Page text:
When an OEM like Hewlett-Packard came up with valu-able innovations that let users easily set up their own com-putersand choose the browser they wantedMicrosoftbanned them. Similarly, the company forced Intel to with-draw its support for Suns Java, theoriginal Java and a rival to Microsoftsversion.
Through these tactics, and more,Microsoft forced developers of PC soft-ware to favor Internet Explorer if theirsoftware worked automatically with abrowser, and to favor Microsofts Java iftheir product linked to Java. Those werethe tactics that drove the outcome of the browser and Javawars, which was (no surprise) a total victory all around forMicrosoft.
The point of all this was to have the Windows monopolysurvive competition born on the Internet, as Bill Gates putit in 1995. Over a period of years, as Microsoft memos clearlyshow, executives concluded that the Internet threatened theirmonopoly position, and that they could not thwart it by pro-ducing better products. So they used unlawful tactics to keepcustomers from getting a chance to choose new technologies.
They also imposed what insiders called a strategy tax ontheir own browser developersbrowser improvements thatwould benefit customers could nevertheless be nixed if theydidnt improve the strategic position of Windows and Office,Microsofts core products. With all of Microsofts talent, it isnot surprising that some of their own people complained bit-terly about these tacticsthey wanted to try to win on themerits of their creations rather than by brute force.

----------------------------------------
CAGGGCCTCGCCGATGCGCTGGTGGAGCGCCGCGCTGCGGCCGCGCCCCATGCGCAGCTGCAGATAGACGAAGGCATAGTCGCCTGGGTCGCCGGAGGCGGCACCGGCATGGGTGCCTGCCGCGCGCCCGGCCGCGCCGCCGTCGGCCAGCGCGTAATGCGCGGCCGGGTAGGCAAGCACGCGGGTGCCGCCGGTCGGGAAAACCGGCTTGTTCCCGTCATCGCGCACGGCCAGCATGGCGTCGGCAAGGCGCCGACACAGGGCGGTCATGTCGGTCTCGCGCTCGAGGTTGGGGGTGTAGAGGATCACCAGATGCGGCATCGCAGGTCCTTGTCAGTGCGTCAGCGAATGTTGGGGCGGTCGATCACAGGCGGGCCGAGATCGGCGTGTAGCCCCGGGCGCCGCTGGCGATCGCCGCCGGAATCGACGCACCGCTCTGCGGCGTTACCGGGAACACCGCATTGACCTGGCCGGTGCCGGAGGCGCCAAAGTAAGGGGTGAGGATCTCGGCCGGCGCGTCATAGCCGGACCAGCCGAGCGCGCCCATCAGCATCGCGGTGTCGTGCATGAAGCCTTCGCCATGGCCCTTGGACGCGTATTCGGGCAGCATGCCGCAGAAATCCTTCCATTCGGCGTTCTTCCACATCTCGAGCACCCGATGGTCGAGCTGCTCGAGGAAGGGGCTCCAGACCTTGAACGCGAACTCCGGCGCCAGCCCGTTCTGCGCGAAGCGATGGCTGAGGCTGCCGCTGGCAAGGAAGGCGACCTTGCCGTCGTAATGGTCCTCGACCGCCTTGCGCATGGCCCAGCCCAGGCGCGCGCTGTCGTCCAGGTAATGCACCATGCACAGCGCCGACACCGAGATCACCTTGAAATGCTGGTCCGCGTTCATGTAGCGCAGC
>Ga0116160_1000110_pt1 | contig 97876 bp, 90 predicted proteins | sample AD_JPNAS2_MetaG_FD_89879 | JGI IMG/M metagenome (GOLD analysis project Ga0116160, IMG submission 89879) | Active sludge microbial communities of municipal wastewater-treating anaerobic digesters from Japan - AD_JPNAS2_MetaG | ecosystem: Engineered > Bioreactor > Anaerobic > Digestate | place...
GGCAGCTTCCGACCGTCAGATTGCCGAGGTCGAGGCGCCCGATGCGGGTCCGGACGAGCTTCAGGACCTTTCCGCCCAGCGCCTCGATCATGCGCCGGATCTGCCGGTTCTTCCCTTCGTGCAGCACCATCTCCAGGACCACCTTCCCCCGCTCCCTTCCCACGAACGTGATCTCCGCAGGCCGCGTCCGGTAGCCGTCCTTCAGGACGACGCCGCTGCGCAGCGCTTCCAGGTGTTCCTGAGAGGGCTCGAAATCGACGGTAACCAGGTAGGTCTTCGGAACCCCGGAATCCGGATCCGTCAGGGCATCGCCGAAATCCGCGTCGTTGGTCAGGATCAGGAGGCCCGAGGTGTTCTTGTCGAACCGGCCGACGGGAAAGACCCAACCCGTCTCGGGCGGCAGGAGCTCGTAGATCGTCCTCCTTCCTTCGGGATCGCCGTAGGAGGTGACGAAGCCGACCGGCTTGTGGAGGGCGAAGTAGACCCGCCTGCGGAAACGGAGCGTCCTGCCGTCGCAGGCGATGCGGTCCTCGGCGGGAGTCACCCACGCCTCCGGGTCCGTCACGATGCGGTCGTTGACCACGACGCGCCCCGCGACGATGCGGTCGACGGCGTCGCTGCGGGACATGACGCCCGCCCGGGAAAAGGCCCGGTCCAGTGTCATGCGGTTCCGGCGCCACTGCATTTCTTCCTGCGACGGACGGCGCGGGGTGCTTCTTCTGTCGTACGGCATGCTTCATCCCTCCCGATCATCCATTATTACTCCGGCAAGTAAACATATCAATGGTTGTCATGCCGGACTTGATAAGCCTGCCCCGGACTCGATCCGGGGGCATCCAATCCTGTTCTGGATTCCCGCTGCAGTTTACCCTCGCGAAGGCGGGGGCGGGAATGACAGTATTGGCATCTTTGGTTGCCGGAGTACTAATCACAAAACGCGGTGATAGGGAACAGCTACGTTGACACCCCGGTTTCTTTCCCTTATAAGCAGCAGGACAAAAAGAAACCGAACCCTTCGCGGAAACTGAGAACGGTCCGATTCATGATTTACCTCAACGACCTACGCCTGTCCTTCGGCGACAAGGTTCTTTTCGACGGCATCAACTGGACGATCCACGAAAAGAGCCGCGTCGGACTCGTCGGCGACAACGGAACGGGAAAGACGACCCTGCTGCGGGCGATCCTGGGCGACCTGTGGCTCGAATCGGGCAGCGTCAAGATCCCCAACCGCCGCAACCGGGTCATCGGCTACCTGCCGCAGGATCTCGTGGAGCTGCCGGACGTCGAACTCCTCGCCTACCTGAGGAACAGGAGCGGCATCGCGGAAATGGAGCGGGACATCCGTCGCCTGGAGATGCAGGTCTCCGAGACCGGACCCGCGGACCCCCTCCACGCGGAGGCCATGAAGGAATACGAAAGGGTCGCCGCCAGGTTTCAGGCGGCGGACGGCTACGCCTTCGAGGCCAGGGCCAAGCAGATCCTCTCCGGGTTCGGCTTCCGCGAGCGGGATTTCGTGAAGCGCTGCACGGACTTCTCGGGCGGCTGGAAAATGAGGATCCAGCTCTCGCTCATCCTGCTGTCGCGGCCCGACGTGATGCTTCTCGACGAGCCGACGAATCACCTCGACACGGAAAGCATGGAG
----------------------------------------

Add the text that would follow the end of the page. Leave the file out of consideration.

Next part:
The damaging and distorting effects of those tactics harmcomputer users to this day. The Netscape browser, Java on PCs,and multimedia technologies from Intel have all disappearedfrom the marketplace. Indeed, Microsoft goes on blockingdistribution of innovations by others, as documents intro-duced at the trials show. Examples include multimedia soft-ware from Real Networks and Nokia, as well as Nokia softwareto synch handheld data with your PC.
When efforts to prevent competition kill an innovativeproduct or company, more than technology is lost. If Naviga-tor, for instance, were still robust, middleware entrepreneurswould have two choices of distribution partner: Microsoft andNetscape. As a result, we have lost the opportunity even to con-sider new technologies not approved by Microsoft.